Here’s an early heads-up for the live music crowd: Japandroids are on tour to promote a riotously good second album, Celebration Rock, and they are coming to Taipei on Jan. 24 for a gig at the Wall.
The Canadian duo’s newest offering is filled with anthemic, epic songs created in the alchemy of experiences on their last tour, fired by the audience reaction worldwide, and seasoned by the confidence they gained while promoting the band’s debut album Vancouver-centric, west coast influenced Post-Nothing (2009), which was nominated for the Juno Award for Alternative Album of the Year.
In an interview with the Taipei Times earlier this week, guitarist and vocalist Brian King said: “Most bands consider themselves singer songwriters — artists — more than performers or entertainers, so creating songs and recording is the primary thing, touring is a secondary thing. But we really enjoy that experience — the travel element. We still have the same excitement from when we first started, the fantasy that someday you could travel around the world and play these songs for a roomful of people waiting — this dream scenario. It’s the way we tour and we’ve never lost that.”
King and drummer and vocalist Dave Prowse both recently turned 30, but in their 20s they started off the hard way: booking venues, making posters, and handing out fliers to try to get people to come to their shows. Japandroids are no overnight sensation but a group whose hard work paid off. They were “discovered” just as they were thinking of throwing in the towel, by Greg Ipp of Toronto’s Unfamiliar Records, when they were playing at another band’s gig.
“When we recorded our first album we weren’t very confident in writing lyrics or singing,” said King. “Dave wanted to play drums and I wanted to play guitar. Neither of us wanted to be the singer. If you listen to the first album the vocals are really low in the mix and distorted, we were hiding the vocals somewhat. But when it came time to do this record, this was an area we could work on, an area to expand, we thought: ‘There could be better vocals.’”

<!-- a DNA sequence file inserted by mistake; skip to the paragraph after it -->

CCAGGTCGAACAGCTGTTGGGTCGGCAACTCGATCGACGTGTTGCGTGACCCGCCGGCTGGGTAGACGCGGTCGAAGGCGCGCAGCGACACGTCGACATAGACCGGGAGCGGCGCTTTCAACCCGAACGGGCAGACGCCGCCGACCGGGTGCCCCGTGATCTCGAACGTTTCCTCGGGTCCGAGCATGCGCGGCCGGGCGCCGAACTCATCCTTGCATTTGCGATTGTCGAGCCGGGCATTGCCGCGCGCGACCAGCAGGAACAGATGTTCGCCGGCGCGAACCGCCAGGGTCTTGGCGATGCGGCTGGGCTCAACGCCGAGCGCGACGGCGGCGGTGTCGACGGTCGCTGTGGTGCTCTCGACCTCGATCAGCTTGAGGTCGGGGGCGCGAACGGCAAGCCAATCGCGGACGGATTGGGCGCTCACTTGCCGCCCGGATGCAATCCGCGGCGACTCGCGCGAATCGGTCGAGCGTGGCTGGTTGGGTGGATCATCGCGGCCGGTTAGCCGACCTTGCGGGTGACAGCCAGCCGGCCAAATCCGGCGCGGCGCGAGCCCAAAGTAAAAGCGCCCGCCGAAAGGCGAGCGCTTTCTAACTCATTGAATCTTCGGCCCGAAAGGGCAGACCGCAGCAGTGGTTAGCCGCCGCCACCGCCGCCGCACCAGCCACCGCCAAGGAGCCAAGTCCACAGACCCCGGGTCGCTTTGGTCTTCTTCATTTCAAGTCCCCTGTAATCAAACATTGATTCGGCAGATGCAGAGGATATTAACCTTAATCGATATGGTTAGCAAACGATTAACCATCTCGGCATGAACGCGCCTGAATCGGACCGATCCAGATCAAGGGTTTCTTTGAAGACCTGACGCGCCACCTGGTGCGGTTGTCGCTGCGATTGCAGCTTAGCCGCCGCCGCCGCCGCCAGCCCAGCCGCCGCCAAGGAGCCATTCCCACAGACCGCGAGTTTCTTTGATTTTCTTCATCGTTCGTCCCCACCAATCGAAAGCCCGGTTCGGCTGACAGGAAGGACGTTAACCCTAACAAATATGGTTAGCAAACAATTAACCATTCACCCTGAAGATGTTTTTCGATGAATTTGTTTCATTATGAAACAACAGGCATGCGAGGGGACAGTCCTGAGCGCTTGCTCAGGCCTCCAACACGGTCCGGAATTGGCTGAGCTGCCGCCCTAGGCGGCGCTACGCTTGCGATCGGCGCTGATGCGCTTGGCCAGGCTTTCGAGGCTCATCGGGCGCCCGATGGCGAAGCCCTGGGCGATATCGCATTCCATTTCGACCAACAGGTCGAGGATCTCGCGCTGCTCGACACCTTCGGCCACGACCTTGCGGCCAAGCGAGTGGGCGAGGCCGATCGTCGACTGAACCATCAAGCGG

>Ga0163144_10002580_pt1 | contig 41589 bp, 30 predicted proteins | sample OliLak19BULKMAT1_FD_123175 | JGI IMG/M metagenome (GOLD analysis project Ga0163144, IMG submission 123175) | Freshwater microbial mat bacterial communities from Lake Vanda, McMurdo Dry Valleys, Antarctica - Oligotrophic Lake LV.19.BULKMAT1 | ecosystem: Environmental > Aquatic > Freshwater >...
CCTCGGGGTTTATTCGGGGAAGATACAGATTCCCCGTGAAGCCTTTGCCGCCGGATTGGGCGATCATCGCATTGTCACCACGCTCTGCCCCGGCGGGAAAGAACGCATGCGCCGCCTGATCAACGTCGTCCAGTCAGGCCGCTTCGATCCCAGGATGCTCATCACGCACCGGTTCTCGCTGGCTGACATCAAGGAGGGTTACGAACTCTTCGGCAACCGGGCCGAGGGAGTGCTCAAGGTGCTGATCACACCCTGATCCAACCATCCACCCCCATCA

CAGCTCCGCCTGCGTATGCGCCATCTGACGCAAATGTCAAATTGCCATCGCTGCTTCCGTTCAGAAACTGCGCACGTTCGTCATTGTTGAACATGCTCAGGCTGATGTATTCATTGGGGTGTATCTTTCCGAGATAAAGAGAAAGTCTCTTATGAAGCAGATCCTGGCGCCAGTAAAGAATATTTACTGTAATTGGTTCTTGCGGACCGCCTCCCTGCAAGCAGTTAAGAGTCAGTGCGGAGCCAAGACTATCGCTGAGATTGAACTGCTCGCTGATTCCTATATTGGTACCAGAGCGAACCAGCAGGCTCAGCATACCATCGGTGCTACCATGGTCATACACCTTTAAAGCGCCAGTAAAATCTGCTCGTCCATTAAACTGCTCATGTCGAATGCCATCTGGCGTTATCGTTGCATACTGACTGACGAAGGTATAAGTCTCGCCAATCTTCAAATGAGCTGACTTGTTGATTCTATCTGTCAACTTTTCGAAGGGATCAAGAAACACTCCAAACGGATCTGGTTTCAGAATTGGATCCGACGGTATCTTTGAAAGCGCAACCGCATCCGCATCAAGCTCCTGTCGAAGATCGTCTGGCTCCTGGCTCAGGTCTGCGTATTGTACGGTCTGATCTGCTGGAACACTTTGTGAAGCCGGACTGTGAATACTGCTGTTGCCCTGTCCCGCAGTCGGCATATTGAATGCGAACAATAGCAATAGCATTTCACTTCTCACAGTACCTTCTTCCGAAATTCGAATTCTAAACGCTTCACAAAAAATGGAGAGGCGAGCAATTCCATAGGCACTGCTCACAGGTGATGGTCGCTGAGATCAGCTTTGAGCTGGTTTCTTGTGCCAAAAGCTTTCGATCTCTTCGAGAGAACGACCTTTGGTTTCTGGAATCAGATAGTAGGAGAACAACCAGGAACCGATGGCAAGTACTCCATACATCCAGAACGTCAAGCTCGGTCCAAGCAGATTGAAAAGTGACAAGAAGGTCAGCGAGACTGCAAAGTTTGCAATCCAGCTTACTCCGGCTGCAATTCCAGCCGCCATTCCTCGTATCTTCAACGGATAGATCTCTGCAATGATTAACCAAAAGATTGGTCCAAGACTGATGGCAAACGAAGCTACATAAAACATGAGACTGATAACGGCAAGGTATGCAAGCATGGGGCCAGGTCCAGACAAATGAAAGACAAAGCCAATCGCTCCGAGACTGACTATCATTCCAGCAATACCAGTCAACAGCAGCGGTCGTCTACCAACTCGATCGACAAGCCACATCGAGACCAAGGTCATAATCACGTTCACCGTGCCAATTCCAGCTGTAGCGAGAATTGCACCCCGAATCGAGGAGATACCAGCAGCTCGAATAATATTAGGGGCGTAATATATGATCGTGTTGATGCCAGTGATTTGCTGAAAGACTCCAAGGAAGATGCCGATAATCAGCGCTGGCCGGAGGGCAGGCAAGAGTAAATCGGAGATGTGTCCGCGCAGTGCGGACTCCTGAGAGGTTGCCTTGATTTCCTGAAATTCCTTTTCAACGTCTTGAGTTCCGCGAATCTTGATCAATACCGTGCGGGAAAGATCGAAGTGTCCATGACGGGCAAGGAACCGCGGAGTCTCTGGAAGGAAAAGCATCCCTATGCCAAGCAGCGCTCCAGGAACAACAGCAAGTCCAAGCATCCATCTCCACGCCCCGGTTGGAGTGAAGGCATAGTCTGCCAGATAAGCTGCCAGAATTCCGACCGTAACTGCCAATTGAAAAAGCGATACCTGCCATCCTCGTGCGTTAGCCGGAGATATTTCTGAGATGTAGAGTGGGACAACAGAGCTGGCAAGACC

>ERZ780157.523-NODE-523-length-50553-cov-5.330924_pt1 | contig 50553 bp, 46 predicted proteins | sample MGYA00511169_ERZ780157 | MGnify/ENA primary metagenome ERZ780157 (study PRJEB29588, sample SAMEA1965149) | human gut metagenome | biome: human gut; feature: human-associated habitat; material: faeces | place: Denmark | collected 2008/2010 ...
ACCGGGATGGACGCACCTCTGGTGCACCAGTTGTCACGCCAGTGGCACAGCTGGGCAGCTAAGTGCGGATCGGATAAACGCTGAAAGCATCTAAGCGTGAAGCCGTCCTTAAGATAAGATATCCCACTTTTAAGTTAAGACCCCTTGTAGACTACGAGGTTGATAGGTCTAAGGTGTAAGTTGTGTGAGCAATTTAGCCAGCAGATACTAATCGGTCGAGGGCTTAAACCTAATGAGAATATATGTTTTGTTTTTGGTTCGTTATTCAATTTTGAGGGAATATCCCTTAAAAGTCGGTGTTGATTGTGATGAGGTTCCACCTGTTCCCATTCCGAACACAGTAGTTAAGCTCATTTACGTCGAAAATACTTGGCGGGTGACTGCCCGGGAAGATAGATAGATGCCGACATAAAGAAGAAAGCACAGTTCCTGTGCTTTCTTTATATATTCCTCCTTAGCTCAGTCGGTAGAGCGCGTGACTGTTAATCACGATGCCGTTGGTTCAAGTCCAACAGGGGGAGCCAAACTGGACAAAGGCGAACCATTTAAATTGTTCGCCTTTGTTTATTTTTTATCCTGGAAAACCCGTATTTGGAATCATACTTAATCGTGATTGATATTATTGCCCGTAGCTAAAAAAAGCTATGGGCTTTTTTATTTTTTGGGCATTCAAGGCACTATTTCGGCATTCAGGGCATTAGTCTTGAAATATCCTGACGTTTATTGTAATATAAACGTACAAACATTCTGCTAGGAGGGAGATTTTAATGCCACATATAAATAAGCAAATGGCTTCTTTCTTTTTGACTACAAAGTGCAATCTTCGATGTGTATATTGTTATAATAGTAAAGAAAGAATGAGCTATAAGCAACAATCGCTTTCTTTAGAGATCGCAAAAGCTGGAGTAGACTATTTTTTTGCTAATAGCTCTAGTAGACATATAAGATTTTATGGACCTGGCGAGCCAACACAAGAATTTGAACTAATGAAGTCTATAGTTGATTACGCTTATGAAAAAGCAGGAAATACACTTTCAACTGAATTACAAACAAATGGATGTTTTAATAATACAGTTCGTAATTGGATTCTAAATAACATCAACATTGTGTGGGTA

While only one song off the first album is lyric heavy, the hit Young Hearts Spark Fire, chosen by Pitchfork Media as a Best New Track designation, most are very sparse with words. The lyrics to a personal favorite, Crazy/Forever in their entirety are: “We’ll stick together forever/Stay sick together/ Be crazy forever” — and it’s enough, though he has been known to adlib more lyrics at live shows.
King’s voice has a low-fi sincerity, and a passionate intensity that wraps itself up in the music. With an engaging, high energy live show, they could have easily worked as an instrumental band. That said, the lyrical work that has been done on the new album does pay off, with a depth of meaning and a struggle between good and evil that infuses the entire album.
“Touring so much is where the confidence came — when we played Young Hearts Spark Fire and saw people singing along, going crazy, we were aiming to have that relationship with the audience on every song,” said King.
It’s difficult to believe the fullness of the sound comes from only two guys, especially as they don’t use a lot of overdubbing or extra tracks even when recording.
“There’s no specific tips or tricks, the music itself is very busy,” said King.
“A standard five person band with a bass, drums, two guitars, a vocalist, maybe keyboards — when you don’t have that, we compensate by making ours busier. Dave plays enough drum beats for five songs in one song. I’m trying to play two different guitar parts on one guitar. Our sound guy Lewis [Lovely] mixes it all. What I’m attempting is to play all three frequencies: the lows of the bass, the chords of a rhythm guitar, and the highs of a lead guitar all on one guitar (laughs).”
Because they are a duo with a minimal crew, it’s easier to move around the world. “We love the traveling, meeting new people. When you come home you need to rest but you’re just waiting to go again,” King said.
■ Japandroids, 8pm Thursday Jan. 24 at The Wall (這牆), B1, 200, Roosevelt Rd Sec 4, Taipei City (台北市羅斯福路四段200號B1). Admission is NT$1,200 at the door and NT$1,000 in advance.
On the road this weekend is electro-house-soul group Kid Millionaire, heading down to Kaohsiung to play with electro-rockers Squids for the latter’s last show before drummer Angus Cruikshank departs for travels of his own. The two live electro acts lit up Underworld last weekend as partygoers jostled for space on the dance floor.
■ 11pm Saturday at Rocks, B1, 219 Juguang St, Kaohsiung (高雄市莒光街段219號B1). Admission is NT$300 with one drink, NT$200 with student ID.